Would you prefer to talk with your teenager about sex or money?

Would you prefer to talk with your teenager about sex or money?

Who is Kim Kardashian and what is she teaching my kids about sex, money and fancy handbags?

So have you had ‘the talk’ with your teenagers yet?

In this article

Parents all ask me the same question

After 20+ years working as a financial adviser you get to see patterns in people's actions and more importantly, their questions.

  • The number one question I get asked by parents of all ages is ‘How can I help my kids get ahead in life?’

That’s a complex question but as you listen, you hear their hearts motivation when they go on to say, ‘…I know how hard it’s been for me and my parents and I don’t want my kids to make the same mistakes I did…”

This is the question that keeps them up at night, this is what keeps me up at night too. Well the answer starts with my question, ‘How often do you talk with your children about money?’

At this point of the discussion, most people pause uncomfortably, look away, blush and wring their hands a little.

Yes I went there; I said it: the money talk

Clearly as many people would prefer death before public speaking, many parents would rather have the safe-sex conversation with their teenager, rather than having the money talk.

Why do so many people find talking about money more confronting than talking about sex? Is it because we don’t want to answer the inevitable questions like ‘So how much money do you make? Why don’t you make more … why don’t you give me more?’ etc. (Oh isn’t that a can of worms).

Is it that we simply don’t have a conversational framework for how to chat comfortably about our fiscal habits and fancies?

What we think is not valued until we do

Why is it so hard? *Sigh*

Well the quick answer is everything we know, we’ve learnt somewhere. Initially we adopt the outlook of our parents and their beliefs about the role of money in our lives.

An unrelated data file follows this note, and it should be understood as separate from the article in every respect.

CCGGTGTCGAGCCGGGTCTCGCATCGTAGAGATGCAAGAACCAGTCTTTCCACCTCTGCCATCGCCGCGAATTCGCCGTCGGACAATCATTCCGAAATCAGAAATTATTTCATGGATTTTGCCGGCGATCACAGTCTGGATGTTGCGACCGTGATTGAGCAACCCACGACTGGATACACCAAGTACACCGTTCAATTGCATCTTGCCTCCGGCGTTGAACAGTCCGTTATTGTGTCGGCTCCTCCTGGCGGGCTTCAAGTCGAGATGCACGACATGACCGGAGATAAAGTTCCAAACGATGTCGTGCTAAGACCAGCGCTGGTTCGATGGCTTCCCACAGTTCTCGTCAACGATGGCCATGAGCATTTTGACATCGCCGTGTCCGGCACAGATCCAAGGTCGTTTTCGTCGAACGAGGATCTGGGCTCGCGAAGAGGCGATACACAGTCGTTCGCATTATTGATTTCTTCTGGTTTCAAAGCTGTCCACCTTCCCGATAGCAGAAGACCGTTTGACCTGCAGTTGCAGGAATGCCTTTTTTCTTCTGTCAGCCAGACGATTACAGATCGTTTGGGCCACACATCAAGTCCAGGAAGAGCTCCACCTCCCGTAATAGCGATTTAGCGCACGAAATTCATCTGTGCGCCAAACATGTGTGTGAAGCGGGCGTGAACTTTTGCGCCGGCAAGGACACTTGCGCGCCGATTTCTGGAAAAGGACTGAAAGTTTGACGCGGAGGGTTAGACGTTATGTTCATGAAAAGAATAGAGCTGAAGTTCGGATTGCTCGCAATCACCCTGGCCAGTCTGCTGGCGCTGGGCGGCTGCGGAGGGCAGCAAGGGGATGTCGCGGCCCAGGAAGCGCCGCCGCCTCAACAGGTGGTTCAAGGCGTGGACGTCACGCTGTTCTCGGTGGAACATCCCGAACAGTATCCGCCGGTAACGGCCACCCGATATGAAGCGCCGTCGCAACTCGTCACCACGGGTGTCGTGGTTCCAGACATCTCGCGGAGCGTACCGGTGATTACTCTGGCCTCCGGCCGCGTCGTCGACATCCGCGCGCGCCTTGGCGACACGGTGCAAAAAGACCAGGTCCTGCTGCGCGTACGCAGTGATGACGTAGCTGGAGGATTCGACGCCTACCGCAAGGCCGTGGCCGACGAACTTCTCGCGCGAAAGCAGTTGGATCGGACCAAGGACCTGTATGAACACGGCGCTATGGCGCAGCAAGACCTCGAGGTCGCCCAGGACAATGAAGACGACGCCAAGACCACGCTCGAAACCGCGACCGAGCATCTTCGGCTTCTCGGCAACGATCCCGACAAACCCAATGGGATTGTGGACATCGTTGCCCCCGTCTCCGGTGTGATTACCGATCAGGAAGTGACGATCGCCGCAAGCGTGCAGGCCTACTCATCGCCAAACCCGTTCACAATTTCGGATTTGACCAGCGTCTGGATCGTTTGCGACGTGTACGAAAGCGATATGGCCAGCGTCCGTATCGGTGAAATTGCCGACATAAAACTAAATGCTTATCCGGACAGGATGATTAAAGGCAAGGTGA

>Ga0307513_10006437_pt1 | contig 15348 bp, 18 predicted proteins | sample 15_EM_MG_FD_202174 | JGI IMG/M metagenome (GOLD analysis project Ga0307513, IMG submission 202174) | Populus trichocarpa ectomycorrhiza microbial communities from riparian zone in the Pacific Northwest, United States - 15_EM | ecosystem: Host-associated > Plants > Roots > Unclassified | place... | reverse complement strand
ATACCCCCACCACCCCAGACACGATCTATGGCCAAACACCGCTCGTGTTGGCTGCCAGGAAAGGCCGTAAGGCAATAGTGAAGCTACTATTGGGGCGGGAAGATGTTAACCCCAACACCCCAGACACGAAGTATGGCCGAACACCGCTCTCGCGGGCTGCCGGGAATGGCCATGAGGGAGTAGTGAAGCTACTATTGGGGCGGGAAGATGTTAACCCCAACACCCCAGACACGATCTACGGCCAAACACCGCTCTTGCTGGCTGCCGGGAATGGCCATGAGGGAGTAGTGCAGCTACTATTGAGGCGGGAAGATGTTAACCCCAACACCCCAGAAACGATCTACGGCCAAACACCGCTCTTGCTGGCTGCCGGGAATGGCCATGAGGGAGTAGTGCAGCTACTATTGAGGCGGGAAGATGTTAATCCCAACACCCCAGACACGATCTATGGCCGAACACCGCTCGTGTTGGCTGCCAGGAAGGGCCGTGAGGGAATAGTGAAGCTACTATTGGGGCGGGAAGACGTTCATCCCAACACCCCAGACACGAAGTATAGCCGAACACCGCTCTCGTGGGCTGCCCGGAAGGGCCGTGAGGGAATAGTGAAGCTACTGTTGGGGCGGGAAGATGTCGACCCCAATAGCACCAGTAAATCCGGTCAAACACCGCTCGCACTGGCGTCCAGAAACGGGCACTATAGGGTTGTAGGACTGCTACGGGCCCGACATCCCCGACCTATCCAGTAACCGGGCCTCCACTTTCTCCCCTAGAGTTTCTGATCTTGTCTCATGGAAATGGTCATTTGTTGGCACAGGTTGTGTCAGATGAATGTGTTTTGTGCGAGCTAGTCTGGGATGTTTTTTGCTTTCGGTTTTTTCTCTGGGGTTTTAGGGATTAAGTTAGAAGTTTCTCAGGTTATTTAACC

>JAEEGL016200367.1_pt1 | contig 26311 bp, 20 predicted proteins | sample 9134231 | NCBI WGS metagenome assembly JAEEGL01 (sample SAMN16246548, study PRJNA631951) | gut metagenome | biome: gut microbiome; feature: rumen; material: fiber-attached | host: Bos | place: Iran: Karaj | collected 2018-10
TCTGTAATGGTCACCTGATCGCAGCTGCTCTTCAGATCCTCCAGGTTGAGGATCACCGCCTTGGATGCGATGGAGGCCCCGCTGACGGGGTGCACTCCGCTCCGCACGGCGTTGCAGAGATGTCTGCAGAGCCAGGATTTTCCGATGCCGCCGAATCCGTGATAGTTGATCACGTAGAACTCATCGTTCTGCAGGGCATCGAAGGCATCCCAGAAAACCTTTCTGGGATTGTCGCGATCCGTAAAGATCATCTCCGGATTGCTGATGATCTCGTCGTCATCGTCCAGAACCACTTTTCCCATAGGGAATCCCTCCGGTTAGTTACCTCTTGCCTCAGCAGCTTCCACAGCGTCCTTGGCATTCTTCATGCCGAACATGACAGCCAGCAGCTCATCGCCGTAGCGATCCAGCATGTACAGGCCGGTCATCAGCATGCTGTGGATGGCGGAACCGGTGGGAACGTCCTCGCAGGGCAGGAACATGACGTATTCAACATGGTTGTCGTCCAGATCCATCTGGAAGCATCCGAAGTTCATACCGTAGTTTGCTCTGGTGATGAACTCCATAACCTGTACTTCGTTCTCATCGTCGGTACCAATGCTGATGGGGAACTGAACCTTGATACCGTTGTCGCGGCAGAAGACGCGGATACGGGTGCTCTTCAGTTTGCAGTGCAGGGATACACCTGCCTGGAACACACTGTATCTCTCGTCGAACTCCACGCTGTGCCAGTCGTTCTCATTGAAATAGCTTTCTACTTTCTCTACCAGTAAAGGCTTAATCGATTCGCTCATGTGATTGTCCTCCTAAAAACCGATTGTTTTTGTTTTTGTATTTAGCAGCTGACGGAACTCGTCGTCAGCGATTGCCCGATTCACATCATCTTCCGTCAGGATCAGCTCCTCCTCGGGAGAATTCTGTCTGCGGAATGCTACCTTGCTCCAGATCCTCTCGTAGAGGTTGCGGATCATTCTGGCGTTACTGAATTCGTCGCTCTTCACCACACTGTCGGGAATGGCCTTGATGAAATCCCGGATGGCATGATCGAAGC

Over time we get the chance to make up our own mind about such key issues but most people forget to do this until they run into a foundational problem when their business outlook conflicts with their life outlook.

Too many people are operating their lives, their business (and even their relationships) based upon either outdated or just plain unstable beliefs about the role money plays in their lives.

So how do we start the money talk with our teenagers?

Think about what money means to you. If your quick to answer ‘freedom’ go back and think some more about it just to be sure.

Identify what money messages you recall hearing from your parents? If you feel the need to adopt the foetal position at this point, you’ve probably hit upon something worth sorting out.

Decide that educating your children about money is your responsibility. Remember when chatting with teenagers about money, they have a natural tendency to internalise responsibility for all problems so only talk about how money works, how value is exchanged and how you work with it.

Don’t expect them to be your personal adviser, confidant, co-parent or your CFO.

The one question that Kim Kardashian cannot answer

Teenagers zealously believe you can’t compare the value of a designer Kardashian handbag to a set of 22” alloy mag wheels for a car, so don’t try.

A better way to help compare apples with oranges, handbags and mag wheels, is to break down the value of our purchases into a common denominator with this question;

  • "How many hours did you have to work, to afford that?"

From here there will be questions about pay rates, education and skills, employment verses self-employment. Hopefully it will then lead to conversations about appreciation and thoughtfulness and sacrifices made so that others may benefit.

In fact, the money talk is a relaxed way of encouraging ongoing discussion about money and what’s important.

The last word

So, handbags or 22 inch mag wheels — do you know how many hours you had to work, to afford that?

If you've enjoying what you read and want to work together, contact me here.

Blog Philosophy

'Our deepest fear is not that we are inadequate, but that we are powerful beyond measure. It’s our light, not our darkness that most frightens us. Living small does not serve the world—there is nothing enlightened about shrinking just so others won’t feel insecure around you. It’s only when we let our own life shine that we unconsciously give others permission to do the same, as we are liberated from our own fear.' Marianne Williamson - A Return to Love

Pic of Drew Browne - adviser

Drew Browne